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Wet Puns of Mass Destruction

Steven Wishnia May 11, 2005

I’m not sure whether this book is brilliant, annoying or both. Theater of War, The Indypendent contributor Nicholas Powers’ comic exegesis on the semantics of America’s post-9/11 imperial politics, is a thicket of Rastafarianesque postmodernist puns, in which “American Idol” a.k.a. the “United Steaks” wages war on “Errorism” in “Aft-Can-I-Stand.”

Some of this is very funny, as when Powers defines “Pakistan” as “Pack & Stand Deli”: “After 9/11 a paranoid New York became suspicious of Pakistani taxi drivers and deli owners, fearing they were building bombs in between making sandwiches for customers.” Other parts are largely incomprehensible: “The great struggles over the Twenty Sense Usury, between libel and total Aryanism ended with the sigh of victims’ story for the orifices of freedom – and a single sustainable model for rational sex: read them marketing pamphlets for free exercise.”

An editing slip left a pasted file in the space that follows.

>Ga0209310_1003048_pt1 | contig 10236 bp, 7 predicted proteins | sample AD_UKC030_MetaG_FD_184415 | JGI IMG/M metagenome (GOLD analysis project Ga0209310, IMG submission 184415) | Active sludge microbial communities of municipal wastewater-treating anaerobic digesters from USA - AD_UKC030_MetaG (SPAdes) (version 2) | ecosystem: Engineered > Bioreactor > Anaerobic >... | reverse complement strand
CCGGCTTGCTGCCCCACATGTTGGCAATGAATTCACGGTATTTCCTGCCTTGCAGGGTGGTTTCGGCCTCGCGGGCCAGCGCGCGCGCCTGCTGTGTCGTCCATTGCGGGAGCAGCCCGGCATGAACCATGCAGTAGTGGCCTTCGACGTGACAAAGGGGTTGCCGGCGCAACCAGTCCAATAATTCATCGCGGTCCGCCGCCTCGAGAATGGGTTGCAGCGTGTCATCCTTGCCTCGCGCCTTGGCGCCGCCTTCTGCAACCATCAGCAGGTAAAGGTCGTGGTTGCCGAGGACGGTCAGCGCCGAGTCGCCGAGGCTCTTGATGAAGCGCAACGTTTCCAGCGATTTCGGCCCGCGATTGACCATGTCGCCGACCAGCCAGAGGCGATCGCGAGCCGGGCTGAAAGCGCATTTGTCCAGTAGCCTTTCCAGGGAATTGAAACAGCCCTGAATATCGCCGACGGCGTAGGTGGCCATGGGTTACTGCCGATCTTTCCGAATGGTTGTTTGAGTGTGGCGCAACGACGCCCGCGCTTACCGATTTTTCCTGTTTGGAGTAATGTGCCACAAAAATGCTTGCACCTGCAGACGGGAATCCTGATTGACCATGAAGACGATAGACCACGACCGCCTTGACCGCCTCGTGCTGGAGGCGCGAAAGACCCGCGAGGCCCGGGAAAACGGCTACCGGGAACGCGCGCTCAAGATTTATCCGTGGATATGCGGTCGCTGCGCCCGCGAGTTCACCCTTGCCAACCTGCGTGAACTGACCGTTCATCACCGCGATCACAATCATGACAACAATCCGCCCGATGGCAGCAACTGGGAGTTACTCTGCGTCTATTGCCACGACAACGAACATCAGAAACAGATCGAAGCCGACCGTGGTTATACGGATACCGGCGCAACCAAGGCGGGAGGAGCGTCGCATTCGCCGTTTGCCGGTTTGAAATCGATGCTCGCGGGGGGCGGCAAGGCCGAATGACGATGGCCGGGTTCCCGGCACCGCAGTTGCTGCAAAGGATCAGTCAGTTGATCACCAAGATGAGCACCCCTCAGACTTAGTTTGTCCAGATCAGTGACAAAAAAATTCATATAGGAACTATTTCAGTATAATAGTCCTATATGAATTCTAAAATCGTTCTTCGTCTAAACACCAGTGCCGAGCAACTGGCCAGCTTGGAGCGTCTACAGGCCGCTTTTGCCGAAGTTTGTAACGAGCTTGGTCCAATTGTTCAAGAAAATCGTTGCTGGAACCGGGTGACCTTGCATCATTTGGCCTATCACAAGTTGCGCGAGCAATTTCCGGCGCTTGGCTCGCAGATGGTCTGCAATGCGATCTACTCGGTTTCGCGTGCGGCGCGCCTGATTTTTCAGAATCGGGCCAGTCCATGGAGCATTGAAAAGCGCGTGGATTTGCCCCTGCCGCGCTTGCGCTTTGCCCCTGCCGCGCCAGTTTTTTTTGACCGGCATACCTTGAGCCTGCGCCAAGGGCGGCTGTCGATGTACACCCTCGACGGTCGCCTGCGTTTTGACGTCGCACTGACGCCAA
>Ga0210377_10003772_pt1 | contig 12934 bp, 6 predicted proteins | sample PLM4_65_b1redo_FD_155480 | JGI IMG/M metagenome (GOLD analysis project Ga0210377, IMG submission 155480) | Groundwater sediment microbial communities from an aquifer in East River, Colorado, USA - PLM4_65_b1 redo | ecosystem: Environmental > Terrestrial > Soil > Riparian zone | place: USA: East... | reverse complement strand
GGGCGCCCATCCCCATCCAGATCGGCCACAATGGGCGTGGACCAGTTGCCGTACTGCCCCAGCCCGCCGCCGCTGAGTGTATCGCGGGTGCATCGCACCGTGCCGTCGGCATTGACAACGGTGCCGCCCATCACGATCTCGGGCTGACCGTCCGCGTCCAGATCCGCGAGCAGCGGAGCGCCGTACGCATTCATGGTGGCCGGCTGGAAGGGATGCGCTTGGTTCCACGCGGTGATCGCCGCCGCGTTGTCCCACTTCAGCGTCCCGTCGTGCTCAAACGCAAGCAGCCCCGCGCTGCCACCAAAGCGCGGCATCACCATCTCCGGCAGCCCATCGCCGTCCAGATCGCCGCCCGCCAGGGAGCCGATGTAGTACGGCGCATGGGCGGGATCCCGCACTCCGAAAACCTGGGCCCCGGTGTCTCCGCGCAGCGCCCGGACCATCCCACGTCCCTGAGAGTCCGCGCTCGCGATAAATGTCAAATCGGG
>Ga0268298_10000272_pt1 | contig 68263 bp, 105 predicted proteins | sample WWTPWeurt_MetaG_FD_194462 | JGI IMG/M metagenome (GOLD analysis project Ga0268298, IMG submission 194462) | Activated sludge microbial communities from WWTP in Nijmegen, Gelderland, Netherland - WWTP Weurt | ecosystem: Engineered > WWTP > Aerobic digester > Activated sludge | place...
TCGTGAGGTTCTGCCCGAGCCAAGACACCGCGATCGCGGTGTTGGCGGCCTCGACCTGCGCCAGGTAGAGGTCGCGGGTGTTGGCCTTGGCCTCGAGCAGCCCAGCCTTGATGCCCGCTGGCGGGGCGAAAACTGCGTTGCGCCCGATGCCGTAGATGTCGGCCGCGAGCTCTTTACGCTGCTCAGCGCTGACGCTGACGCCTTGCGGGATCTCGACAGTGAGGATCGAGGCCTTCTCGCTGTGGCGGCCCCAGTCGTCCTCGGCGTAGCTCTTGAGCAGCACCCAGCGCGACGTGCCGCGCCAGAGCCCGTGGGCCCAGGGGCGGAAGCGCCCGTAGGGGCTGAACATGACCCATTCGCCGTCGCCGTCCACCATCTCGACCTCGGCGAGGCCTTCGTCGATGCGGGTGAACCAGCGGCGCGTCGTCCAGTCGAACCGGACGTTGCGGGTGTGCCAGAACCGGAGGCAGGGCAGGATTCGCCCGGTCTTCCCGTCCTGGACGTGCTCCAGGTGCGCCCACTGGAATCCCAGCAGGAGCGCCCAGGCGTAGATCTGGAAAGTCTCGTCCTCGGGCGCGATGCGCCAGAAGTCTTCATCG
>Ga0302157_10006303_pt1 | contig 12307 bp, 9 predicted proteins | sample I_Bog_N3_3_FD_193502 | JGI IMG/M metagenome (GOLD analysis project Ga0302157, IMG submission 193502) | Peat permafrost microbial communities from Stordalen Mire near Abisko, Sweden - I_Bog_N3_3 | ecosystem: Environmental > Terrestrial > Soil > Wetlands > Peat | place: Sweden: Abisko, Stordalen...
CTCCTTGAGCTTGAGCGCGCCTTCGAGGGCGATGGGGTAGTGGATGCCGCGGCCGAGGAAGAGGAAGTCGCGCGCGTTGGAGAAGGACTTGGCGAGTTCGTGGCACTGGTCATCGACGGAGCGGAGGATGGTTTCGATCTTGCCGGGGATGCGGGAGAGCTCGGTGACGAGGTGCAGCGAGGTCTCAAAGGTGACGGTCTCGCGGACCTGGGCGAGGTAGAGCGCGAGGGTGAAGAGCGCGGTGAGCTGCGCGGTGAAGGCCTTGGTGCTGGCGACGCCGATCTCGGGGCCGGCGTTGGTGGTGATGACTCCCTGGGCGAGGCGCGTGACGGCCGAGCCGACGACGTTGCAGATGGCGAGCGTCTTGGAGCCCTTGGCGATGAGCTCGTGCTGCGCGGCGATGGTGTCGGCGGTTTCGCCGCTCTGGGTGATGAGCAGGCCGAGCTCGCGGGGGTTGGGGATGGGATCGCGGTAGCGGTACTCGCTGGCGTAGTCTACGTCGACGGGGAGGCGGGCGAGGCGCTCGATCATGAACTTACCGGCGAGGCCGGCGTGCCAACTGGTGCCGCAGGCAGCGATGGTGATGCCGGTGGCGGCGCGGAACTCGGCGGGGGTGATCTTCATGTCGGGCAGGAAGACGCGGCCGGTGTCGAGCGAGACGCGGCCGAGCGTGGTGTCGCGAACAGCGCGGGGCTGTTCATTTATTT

Wading through 90 pages of this is not easy. Powers can write and he can feel, as the poems in here show, and his mind takes some fascinating turns, but much of Theater of War reads more like a conceptual art project than something you’d sit down with for pleasure or enlightenment.

Powers is on more solid ground when he introduces Theater of War in a mock-Broadway playbill, with cast bios like “Muslim Terrorists (The Evil Doers) Debuted as scimitar-wielding shadows in The Crusades…Won the Pan Arab Human Firecracker Award for their portrayal of desperation in The Intifada,” and when he concludes, “The choice isn’t between a world of benevolent Capitalism or Muslim Fanaticism; to reduce our options to those two is false. It’s between the freedom of the human imagination or terror of the Other becoming terrorism itself.”

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